Taisha is the author of this entry. She writes:
Today, we have a photo of Pinus sylvestris, commonly known as Scots pine, showing the needles and male cones (microstrobili). The image is courtesy of Marianne (aka marcella 2/tovje@Flickr, and was shared via the Botany Photo of the Day Flickr Pool. The Flickr pool has another image of the species in habit by Stephen Buchan (aka –Green Light Images–@Flickr). Thank you both for sharing!
Pinus sylvestris is the second-most widely distributed conifer in the world (exceeded only by Juniperus communis), with a native range spanning beyond the Arctic Circle to southern Spain, and from western Scotland to eastern Siberia. The species grows at elevations from sea level to 2400 meters (~8000 ft.).
The last major episode of widespread glaciation, about 10 000 years before present, occurred during the Pleistocene. During this time, many plant species survived in small isolated ice-free areas known as glacial refugia. For Scots pine, evidence so far suggests the species survived in four main refugia as well as an area south of glacial extent (the Russian Plains). The four refugia were: 1) the Iberian Peninsula, 2) the northern Apennine Peninsula, 3) south of the Carpathian and Sudeten Mountains, and 4) the Balkans. As the glaciers retreated, Pinus sylvestris recolonized Europe. However, it is still unclear which routes and specific refugial populations had the most prominent roles.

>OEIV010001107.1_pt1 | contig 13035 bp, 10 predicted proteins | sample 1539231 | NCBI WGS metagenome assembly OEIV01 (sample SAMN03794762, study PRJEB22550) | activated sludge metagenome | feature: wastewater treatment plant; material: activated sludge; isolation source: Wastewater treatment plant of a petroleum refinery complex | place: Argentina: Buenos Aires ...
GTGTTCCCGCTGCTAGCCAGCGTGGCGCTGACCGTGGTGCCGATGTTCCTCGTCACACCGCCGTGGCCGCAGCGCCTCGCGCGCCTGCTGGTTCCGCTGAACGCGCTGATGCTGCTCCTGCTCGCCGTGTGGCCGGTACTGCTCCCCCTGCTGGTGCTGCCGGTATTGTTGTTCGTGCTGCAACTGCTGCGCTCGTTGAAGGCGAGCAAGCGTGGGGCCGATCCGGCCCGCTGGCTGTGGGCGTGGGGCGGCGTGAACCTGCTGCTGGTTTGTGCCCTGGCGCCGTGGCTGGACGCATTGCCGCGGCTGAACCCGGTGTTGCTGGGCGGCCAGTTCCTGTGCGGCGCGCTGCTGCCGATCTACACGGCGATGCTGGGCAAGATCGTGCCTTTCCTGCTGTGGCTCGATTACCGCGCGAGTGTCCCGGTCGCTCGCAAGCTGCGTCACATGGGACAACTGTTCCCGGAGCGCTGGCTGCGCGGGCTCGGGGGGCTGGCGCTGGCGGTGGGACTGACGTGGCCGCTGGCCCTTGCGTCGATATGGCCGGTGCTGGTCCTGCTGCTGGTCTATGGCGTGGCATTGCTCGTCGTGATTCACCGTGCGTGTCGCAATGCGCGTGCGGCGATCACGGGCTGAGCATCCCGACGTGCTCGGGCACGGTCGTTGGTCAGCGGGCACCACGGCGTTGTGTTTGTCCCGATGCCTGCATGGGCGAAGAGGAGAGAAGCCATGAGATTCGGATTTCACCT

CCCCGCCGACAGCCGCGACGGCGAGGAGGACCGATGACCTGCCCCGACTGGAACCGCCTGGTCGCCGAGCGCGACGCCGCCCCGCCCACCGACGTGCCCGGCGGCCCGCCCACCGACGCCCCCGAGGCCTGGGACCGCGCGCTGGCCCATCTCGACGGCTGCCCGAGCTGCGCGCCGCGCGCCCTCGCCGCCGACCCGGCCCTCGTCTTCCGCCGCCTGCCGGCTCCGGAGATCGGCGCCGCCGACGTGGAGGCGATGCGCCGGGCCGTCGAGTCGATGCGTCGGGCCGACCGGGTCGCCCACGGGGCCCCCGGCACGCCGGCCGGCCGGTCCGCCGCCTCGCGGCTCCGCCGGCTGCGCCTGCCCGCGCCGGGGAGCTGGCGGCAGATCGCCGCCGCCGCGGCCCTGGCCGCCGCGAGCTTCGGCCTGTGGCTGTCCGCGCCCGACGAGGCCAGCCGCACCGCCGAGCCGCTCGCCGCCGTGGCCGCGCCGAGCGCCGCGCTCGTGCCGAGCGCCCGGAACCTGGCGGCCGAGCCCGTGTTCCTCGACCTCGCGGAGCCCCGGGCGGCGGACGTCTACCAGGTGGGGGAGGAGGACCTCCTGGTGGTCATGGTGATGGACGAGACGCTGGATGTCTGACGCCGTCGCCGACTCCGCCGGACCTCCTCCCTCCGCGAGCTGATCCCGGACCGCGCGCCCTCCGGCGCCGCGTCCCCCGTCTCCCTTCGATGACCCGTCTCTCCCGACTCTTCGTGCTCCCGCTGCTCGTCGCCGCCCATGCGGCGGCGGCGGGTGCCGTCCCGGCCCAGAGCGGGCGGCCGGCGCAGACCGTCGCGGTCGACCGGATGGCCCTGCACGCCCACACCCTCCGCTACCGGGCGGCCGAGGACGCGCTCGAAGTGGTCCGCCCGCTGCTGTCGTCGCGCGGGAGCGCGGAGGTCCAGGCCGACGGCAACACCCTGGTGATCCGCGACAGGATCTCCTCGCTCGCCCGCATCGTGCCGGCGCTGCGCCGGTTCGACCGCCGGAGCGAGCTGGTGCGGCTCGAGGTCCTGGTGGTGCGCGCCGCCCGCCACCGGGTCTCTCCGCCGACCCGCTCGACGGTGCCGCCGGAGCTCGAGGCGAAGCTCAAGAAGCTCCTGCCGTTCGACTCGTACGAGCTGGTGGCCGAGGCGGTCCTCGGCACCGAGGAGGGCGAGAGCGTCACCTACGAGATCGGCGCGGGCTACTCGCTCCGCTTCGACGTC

In a study by Prus-Glowacki, et al., some suggestions about the recolonization patterns of the Scots pine after the last glaciation are made. They propose that the Iberian and Apennine Peninsulas populations either did not at all, or only slightly contributed to recolonization. Furthermore, they state that the Balkan refugium contributed as a source area for Scots pine migration into central and western Europe, while those ancestral populations from eastern Europe and Siberia primarily contributed to the present gene pools in central Europe and Scotland. Lastly, the researchers note that the origin of the Scottish populations is unclear, as they form a distinctly separate group derived from more than one glacial refugium after the last glaciation (see: Prus-Glowacki, et al. (2012). Genetic variation of isolated and peripheral populations of Pinus sylvestris (L.) from glacial refugia. Flora– Morphology, Distribution, Functional Ecology of Plants. 207(2):150-158).
In a previous BPotD entry from 2011 about Loch Maree, Scotland, Daniel mentions Pinus sylvestris and briefly touches on the biogeography of this species, with particular attention to its presence in the Loch Maree area.